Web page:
Sometime during my junior year of high school, a school guidance counsellor unceremoniously delivered the news that I must decide what to do after graduation. Like most 17 year olds, beyond the vague notion that I should probably go to college or university, I had little idea what I wanted to do in the next six months, let alone in the rest of my life.
Walking the school halls one day, I noticed a flyer stuck on one of the bulletin boards advertising a program at an Ottawa college that would teach you how to become a video game developer. I liked video games, and I was already an aspiring programmer, so I figured it was a perfect fit. I spent weeks crafting a portfolio, applied to the program, and to the surprise of 17 year old me, I was accepted.
Filled with purpose and hope for my future, I set a goal firmly in my mind: what I wanted more than anything was to work for a “triple A” video game studio, and I set my sights on Ubisoft Montreal. At last, I thought, I know what to do with my life ― become a game developer at Ubisoft!
After graduating the game development program at Algonquin College, I held several different programming jobs in Ottawa before finally packing up and moving to Montreal on a whim. A month later, I received a call from Ubisoft for an interview. Before I knew it, eight years after I first dreamed to work for an AAA studio, I had achieved my goal!
Working at Ubisoft was everything I had imagined it would be ― it was great! Yet, slowly I became dissatisfied with my new job, and soon, with my life. Something wasn’t right.
If you have ever achieved a big multi-year goal, you might know the feeling; a sense of loss of belonging, a lack of purpose, uncertainty about the future. It was depressing, and I lost sleep for months, ruminating about my purpose in life.
Lying awake in bed one night, feeling discontented, it suddenly dawned on me: the moment I became a developer at Ubisoft, it was both the fulfillment of, and the death of, my greatest goal. With no major objective left to move towards, I was left steering rudderless through life with no sense of direction.
I don’t work at Ubisoft anymore, in fact I left the video game industry entirely, opting to become a web developer instead. But my adventure as a game developer taught me that when looking towards the future, its better to pick a direction, not a destination.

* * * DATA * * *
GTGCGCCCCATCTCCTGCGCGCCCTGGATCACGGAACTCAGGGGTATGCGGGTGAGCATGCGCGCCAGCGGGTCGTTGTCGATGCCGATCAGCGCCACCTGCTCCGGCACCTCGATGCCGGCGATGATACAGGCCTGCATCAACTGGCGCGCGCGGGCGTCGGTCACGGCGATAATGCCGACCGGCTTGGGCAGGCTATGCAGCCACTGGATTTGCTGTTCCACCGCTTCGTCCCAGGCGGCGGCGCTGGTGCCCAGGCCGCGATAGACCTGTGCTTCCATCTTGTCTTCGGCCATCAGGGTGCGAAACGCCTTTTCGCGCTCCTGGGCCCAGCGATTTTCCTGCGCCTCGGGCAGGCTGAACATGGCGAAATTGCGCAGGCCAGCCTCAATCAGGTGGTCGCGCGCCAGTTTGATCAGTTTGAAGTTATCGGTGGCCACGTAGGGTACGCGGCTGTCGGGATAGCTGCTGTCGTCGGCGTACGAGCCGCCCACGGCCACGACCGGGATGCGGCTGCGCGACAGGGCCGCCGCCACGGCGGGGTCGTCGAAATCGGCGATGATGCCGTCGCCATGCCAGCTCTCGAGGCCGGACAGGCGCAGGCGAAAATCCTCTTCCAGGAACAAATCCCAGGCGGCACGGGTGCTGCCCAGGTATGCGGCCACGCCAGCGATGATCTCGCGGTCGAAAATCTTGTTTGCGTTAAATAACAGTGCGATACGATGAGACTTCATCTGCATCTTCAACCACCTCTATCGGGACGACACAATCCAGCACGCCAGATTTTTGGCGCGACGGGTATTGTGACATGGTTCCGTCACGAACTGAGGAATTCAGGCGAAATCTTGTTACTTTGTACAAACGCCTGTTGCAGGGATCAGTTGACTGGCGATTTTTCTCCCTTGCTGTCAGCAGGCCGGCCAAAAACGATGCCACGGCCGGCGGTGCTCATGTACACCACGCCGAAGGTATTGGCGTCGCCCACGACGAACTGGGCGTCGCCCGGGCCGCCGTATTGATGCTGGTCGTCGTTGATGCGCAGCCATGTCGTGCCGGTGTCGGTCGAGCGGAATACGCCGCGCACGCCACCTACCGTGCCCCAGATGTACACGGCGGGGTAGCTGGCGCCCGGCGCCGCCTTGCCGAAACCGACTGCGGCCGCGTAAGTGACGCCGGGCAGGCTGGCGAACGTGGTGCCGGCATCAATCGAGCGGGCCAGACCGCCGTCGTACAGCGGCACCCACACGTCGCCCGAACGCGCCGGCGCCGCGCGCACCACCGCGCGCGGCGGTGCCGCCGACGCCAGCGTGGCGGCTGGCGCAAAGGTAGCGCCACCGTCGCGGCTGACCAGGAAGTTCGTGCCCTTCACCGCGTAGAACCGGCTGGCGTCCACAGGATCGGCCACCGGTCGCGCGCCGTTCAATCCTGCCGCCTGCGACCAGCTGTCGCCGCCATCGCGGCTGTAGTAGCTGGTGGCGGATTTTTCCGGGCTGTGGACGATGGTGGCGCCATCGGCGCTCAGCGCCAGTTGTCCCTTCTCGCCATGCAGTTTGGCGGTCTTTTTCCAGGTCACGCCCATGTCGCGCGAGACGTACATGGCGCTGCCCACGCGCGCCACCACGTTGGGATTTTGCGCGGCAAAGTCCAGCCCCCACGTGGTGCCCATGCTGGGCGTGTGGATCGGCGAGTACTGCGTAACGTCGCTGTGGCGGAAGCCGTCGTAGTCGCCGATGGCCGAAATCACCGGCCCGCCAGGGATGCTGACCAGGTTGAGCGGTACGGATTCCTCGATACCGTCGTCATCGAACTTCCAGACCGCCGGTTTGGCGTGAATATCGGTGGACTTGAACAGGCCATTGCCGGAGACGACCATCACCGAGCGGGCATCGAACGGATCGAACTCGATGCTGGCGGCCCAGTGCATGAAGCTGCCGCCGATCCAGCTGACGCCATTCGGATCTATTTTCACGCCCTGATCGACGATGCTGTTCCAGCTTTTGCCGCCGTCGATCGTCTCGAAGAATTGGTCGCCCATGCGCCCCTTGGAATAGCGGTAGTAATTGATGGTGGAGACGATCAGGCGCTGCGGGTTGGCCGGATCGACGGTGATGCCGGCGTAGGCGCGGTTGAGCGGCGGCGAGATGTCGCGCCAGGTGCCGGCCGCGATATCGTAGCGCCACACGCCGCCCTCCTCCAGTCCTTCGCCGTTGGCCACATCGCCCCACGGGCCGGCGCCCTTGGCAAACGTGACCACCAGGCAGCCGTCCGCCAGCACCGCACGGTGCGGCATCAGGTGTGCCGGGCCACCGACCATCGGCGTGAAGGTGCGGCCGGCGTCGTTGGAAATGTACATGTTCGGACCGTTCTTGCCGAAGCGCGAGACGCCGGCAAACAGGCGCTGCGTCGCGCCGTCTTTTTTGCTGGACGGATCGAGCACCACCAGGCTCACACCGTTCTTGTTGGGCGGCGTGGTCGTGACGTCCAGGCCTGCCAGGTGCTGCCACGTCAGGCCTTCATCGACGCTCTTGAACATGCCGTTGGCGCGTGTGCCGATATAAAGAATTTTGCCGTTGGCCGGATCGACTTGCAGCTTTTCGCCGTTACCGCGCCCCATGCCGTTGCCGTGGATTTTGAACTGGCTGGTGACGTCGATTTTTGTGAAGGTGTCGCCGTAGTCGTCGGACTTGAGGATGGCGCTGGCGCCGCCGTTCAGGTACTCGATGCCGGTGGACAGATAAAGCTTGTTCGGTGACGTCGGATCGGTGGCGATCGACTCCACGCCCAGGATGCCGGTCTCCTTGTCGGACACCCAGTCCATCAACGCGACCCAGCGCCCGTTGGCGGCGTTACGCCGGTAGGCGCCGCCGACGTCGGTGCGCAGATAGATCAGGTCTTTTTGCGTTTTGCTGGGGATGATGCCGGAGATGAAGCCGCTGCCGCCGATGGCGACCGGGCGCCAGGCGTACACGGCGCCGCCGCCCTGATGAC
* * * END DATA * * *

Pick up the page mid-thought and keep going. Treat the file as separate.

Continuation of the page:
A goal, no matter how big, is a fixed destination. Goals are powerful: they give us something concrete to work towards, and to measure progress against. I use goals in my daily, weekly, monthly and even yearly planning. But in the big picture ― looking at our entire lives ― goals are the wrong tool.
At the highest level of planning, you need something that has a clearly defined focus, yet is impossible to fully achieve. Something that has no definite end, always leaving the door open for further progress. This is the essence of a direction.
With my goal of working at Ubisoft fulfilled, I was distressed by the feeling that I had hit a dead end. Looking back now, that goal should have only been one stop in my journey, and not the final destination. I could have aspired to be a well-known and influential figure in the game development industry, or to be a successful game development entrepreneur. In doing so, the gates would have been wide open for me to continue reaching further.
These days, I still have big goals that I work towards, but I treat them as stops on the journey, instead of as final destinations. It’s easy to get tunnel vision towards a goal that you deeply desire, but it’s important to see beyond the finish line, and always ask “what next?”
Maybe it’s time to sit down and think about where you are really going. Is it a direction or a destination? What will you do once you get there? And maybe when you look beyond the end goal you will realize, as I did, that this isn’t the path you wanted all along.
Header Photo: Ascending Huntington Ravine with the Montreal Alpine Club, Mount Washington, New Hampshire, Early 2019